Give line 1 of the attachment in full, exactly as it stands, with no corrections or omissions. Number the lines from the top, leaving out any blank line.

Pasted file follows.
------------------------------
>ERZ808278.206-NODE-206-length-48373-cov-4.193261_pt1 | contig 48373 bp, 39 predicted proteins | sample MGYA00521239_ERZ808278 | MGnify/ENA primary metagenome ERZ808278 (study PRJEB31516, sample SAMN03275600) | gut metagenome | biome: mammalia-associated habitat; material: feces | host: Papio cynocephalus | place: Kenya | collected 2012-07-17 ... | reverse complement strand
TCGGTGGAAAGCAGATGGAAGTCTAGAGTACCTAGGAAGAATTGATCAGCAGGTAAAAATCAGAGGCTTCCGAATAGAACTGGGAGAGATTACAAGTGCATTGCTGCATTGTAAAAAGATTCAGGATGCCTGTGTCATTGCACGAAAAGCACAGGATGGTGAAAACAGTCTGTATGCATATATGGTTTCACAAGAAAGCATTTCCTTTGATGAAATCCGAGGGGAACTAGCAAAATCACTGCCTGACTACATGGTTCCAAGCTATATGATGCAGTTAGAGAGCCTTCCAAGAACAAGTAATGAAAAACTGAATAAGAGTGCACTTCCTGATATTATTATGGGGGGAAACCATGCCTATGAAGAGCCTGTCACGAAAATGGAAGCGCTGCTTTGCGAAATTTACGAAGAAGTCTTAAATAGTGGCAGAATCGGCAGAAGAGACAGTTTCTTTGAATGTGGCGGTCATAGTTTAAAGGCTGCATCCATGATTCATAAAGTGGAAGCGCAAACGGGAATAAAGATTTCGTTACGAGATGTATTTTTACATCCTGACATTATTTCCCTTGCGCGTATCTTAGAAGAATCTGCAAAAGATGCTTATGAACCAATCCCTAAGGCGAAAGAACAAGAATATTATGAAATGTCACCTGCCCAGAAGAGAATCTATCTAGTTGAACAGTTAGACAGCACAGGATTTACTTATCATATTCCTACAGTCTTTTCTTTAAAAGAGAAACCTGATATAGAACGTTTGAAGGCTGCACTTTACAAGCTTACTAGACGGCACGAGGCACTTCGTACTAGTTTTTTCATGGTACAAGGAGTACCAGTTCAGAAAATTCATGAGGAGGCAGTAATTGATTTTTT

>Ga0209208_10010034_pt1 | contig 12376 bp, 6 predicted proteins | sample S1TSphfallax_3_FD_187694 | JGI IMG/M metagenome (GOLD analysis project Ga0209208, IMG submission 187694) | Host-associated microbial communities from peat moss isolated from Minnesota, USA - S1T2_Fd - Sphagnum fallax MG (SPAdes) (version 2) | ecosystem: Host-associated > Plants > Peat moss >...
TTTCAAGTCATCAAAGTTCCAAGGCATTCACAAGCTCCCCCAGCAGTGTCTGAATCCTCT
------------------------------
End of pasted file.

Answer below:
>ERZ808278.206-NODE-206-length-48373-cov-4.193261_pt1 | contig 48373 bp, 39 predicted proteins | sample MGYA00521239_ERZ808278 | MGnify/ENA primary metagenome ERZ808278 (study PRJEB31516, sample SAMN03275600) | gut metagenome | biome: mammalia-associated habitat; material: feces | host: Papio cynocephalus | place: Kenya | collected 2012-07-17 ... | reverse complement strand